Although the number of people worldwide who are using social networking services and engaging with social media continues to climb, the number who describe themselves as “creators” of content — those who publish their own blogs, create and upload videos, and so on — is falling, according to new research from Forrester. The research firm found that the number of content creators either fell or stayed the same in most of the major markets it surveyed for its latest Consumer Technographics study, including North America, China and Europe.
Although the decline in the number of content creators isn’t dramatic — the percentage of users who fell into that category in the U.S. dropped to 23 percent in 2010 from 24 percent a year earlier — it’s still a concern, said Forrester analyst Jacqueline Anderson. “A lack of growth in social creation translates into a lack of fresh ideas, content, and perspectives.” According to Forrester’s survey, one-third of those who spend time online in the U.S. regularly watch user-generated videos on sites like YouTube, but only 10 percent of online users upload videos they’ve created to such sites. “The traits required to create social content are unique, and at this moment, the consumer market interested in these behaviors has plateaued,” Anderson said.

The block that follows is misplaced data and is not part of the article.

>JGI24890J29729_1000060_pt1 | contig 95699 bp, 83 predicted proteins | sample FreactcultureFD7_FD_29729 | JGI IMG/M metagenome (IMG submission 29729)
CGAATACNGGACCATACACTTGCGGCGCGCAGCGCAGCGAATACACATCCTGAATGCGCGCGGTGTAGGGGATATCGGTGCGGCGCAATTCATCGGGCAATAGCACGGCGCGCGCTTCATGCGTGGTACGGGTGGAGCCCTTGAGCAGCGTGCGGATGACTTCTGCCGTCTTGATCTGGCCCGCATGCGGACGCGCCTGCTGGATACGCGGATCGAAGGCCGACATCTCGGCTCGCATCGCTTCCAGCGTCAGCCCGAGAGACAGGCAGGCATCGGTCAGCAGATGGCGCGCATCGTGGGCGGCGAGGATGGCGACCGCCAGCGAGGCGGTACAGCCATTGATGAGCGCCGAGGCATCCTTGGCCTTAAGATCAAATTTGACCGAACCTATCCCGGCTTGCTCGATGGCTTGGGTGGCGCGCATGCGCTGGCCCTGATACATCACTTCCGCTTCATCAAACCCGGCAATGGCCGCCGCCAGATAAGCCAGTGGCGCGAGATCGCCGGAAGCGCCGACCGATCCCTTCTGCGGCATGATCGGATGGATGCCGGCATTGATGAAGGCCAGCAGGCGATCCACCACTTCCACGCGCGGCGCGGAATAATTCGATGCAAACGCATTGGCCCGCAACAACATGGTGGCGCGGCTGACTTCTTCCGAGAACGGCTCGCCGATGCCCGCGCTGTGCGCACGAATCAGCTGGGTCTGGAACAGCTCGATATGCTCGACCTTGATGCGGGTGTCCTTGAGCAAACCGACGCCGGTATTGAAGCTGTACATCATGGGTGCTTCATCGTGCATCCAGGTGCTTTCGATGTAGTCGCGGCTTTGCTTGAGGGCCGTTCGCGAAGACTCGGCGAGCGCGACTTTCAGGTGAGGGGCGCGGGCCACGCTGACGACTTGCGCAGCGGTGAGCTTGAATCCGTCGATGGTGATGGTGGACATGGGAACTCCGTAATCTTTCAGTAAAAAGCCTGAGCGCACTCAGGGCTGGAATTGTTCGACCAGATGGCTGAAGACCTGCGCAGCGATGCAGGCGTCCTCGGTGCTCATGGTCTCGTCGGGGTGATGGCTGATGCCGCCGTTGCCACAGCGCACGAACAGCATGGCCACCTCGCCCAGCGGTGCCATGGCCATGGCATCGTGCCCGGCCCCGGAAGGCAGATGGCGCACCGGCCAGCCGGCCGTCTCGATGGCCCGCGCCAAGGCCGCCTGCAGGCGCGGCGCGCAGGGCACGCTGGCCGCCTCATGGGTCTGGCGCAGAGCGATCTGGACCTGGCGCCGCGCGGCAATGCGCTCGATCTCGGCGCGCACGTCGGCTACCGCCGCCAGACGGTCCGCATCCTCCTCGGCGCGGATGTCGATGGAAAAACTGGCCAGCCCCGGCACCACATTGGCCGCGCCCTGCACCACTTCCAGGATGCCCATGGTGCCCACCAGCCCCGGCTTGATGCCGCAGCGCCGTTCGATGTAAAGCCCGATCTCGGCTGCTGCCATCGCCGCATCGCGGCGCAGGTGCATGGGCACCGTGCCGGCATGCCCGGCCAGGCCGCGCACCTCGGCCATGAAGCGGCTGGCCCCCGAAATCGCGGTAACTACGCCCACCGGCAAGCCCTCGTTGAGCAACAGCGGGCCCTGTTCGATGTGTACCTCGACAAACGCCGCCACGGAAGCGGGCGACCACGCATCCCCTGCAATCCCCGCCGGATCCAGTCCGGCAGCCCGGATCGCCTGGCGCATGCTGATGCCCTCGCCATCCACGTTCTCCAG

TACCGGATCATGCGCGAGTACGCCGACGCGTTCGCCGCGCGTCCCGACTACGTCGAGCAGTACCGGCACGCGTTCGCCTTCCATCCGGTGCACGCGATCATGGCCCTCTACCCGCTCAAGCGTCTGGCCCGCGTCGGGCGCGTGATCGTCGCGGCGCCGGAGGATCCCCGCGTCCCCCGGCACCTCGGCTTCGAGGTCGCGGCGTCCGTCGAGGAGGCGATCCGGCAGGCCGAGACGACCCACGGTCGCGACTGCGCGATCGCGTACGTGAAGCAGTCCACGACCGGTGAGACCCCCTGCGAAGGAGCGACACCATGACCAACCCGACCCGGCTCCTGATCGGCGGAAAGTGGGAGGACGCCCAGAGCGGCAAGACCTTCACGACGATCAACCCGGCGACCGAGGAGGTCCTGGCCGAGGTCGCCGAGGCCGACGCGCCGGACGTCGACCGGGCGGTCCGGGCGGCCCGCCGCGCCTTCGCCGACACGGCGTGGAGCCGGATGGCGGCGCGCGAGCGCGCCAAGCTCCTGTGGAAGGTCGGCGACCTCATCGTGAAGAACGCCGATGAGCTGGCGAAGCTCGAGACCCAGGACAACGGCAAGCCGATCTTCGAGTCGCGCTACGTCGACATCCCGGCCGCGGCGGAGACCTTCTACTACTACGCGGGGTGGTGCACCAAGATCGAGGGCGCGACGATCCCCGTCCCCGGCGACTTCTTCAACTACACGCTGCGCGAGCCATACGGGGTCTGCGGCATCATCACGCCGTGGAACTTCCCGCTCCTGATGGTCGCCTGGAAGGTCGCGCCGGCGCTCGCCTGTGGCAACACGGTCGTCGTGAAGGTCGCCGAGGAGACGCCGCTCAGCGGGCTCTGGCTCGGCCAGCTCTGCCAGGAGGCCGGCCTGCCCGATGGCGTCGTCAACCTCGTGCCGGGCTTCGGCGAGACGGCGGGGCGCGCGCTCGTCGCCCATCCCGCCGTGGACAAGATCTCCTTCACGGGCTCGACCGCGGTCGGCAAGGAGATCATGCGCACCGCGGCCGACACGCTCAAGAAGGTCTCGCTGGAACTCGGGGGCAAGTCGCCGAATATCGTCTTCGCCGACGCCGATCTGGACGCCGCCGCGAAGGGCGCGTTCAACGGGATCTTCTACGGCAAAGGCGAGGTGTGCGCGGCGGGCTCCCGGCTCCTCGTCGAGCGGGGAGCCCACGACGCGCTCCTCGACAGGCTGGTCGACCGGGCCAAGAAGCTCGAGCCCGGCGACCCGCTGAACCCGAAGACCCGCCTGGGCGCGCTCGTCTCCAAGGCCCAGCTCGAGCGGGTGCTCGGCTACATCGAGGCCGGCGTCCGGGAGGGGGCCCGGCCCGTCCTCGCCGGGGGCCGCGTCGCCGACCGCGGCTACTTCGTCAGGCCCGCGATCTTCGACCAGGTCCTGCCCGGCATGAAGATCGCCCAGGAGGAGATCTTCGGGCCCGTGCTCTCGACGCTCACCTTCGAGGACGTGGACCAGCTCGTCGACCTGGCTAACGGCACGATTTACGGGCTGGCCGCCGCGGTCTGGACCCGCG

Forrester’s research classifies social-network users into a number of categories — including Creators, Conversationalists, Critics, Collectors, Joiners and Spectators — based on their responses to survey questions about what they typically do on social networks and services.
While most countries and regions saw continued strong growth in the number of people who fall into the “joiner” and “spectator” categories, Japan was the only country that showed a rise in “creators,” growing from 34 percent in 2009 to 36 percent in the past year. The number of people who joined social networks grew fairly strongly in Europe and in China, but not as strongly in North America, where social networking has already made strong gains in usage. In August, research from Nielsen showed that the amount of time U.S. Internet users spent on social networking had climbed by more than 40 percent.
The fact that the majority of social media and social networking users do not create content is not a surprise — for example, Harvard research has shown that 90 percent of the content on Twitter is created by 10 percent of the users, and similar percentages of observers vs. creators can be found on YouTube and other sites and services. Although the web and social networking allow anyone to become a content creator and publish whatever they wish, it seems that a majority of users are happy to consume what others create.
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